His family lives off the pension that Udai’s father, Faisal Ahmed, gets as a former soldier, about $200 a month for him, his wife and nine other children ranging from 2 years old to 16. He used to sometimes get construction work on the side, but those jobs disappeared in the war. With food prices rising and supplies sporadic, the family eats once a day, usually yoghurt and bread, peas on a good day, said Udai’s parents, both in their 30s.
The day Udai was born, warplanes from the Saudi-led coalition were striking an army base in their district of Hazyaz, a shantytown on the southern edge of Sanaa. Shrapnel hit their one-floor, one-bedroom house where Udai’s mother was in labor.
“She was screaming and delivering the baby while the bombardment was rocking the place,” the father said.
Hezzam was able to breastfeed her newborn son for about 20 days, but then her milk stopped, likely from her own malnutrition. Even after childbirth, she had to collect firewood for the mud brick stove at the doorstep of her house. Like much of the country, electricity has long been knocked out in their neighborhood, either because of airstrikes or lack of fuel, and there’s rarely cooking gas.
“I go every day to faraway places to search for the wood then carry it home on my head,” she said.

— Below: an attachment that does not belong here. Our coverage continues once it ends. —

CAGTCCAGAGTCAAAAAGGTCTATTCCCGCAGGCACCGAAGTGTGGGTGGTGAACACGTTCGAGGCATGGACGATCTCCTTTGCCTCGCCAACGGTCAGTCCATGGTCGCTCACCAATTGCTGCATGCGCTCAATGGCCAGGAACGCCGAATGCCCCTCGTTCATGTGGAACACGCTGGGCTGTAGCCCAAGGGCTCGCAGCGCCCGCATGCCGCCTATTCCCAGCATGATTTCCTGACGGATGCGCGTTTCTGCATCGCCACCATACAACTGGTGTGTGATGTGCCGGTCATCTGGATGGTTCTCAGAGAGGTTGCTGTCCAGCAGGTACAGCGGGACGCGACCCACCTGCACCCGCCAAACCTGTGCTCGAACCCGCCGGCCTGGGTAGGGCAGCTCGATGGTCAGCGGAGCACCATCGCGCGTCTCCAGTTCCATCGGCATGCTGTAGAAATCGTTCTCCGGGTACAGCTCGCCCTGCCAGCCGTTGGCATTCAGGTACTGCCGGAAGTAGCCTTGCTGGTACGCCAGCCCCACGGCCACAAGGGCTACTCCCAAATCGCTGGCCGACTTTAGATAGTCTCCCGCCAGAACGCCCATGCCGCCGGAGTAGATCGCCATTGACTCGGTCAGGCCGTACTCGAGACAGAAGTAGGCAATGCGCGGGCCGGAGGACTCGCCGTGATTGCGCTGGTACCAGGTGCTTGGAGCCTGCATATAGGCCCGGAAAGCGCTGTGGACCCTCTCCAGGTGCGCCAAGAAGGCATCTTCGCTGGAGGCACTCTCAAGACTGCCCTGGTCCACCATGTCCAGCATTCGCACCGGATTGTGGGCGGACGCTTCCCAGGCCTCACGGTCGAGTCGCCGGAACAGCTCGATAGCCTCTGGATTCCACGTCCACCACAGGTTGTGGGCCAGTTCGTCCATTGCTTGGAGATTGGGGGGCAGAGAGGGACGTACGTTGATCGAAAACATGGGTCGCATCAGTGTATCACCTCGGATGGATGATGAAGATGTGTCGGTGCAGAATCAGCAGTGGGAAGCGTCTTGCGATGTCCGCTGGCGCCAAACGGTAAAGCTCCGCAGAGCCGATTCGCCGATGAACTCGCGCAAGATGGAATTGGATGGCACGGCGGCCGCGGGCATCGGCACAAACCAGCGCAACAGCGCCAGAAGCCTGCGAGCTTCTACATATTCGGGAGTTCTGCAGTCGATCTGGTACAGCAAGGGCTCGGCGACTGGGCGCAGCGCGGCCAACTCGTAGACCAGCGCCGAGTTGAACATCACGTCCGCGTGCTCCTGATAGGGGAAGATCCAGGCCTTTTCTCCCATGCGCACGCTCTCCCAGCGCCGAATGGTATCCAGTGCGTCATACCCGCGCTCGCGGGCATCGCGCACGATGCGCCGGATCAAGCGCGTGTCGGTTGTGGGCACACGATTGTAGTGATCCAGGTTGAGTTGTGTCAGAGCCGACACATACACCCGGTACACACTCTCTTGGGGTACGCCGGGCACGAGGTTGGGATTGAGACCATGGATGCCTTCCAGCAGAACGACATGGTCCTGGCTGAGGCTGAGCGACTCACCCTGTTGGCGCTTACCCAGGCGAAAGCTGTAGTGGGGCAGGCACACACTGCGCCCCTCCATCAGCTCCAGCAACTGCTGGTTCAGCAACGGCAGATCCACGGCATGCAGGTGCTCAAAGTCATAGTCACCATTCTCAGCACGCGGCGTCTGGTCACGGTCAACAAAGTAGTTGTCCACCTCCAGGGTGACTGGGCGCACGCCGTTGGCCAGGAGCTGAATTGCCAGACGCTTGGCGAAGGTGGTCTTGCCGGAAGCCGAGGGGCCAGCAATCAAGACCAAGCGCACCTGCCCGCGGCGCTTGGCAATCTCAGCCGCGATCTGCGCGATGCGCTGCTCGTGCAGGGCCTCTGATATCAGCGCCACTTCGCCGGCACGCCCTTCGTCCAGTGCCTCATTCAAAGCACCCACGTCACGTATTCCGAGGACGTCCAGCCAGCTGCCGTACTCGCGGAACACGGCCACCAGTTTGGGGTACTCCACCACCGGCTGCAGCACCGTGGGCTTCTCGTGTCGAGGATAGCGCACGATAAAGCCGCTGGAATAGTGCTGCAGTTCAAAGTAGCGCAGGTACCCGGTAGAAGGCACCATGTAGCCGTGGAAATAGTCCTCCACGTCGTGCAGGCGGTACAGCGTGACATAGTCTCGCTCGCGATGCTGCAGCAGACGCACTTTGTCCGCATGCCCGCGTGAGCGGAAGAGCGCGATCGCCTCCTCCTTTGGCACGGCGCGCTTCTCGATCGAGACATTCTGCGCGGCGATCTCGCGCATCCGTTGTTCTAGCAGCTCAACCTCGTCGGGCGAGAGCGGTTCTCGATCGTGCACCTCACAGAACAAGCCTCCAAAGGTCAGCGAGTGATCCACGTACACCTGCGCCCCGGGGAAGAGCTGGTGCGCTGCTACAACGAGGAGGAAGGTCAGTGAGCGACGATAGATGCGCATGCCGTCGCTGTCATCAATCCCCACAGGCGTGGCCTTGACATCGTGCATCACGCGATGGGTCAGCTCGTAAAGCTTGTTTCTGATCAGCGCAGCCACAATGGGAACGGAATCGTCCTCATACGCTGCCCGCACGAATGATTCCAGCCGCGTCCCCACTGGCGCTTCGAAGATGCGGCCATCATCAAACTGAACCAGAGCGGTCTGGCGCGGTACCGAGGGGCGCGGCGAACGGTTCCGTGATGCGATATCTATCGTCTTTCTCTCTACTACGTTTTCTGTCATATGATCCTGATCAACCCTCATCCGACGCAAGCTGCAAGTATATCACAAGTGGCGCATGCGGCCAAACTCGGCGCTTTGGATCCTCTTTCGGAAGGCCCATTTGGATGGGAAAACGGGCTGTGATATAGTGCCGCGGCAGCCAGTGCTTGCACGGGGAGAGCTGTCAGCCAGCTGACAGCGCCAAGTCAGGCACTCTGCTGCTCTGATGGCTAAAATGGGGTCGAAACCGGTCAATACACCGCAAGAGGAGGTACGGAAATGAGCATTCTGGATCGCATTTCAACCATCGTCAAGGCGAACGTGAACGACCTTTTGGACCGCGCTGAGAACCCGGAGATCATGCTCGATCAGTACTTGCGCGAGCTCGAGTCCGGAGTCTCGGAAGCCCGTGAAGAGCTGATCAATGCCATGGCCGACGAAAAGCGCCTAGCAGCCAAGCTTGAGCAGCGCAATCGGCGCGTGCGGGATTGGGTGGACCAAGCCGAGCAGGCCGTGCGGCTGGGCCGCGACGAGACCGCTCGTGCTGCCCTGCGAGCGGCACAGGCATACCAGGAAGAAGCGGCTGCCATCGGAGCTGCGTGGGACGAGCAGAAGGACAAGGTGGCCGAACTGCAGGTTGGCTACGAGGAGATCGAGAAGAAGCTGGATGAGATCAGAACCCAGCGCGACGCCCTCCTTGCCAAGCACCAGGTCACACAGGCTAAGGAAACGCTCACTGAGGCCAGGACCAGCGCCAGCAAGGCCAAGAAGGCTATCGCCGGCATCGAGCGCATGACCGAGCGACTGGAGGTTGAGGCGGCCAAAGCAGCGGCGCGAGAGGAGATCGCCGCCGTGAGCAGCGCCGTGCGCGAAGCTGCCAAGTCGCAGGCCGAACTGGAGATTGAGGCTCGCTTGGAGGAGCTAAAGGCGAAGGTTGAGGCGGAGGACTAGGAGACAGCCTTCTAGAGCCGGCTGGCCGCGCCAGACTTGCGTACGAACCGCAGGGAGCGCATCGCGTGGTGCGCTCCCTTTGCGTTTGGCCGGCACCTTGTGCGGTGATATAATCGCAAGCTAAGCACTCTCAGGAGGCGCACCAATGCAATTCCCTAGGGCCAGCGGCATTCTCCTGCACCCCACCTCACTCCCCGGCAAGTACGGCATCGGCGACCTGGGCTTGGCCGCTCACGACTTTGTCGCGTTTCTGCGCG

The family turned to formula to feed Udai, but it wasn’t always available and they couldn’t always afford it. So every few days, Udai would get formula and the other days he would get sugar and water. Water trucks occasionally reach the area, but often they had to use unclean water. Even before the war, more than 13 million people in Yemen didn’t have regular access to clean water, and in the past year that has risen to more than 19 million, nearly three-quarters of the population.
Within three months, Udai was suffering from diarrhea. His father took him to local clinics but was told they couldn’t treat him because they didn’t have supplies or he couldn’t afford what they did have. Finally, on March 20, he made it to the emergency section at Al-Sabeen Hospital.
The tiny infant was suffering from severe malnutrition, diarrhea and a chest infection, said Saddam al-Azizi, head of the emergency unit. He was put on antibiotics and a feeding solution through the nose.
It was at hospital that the AP saw Udai on March 22. His arms were constantly convulsing, his emaciated legs motionless, his face gaunt and pale. When he cried, he was too dehydrated to produce tears. At around five months old, he weighed 2.4 kilograms (5.3 pounds).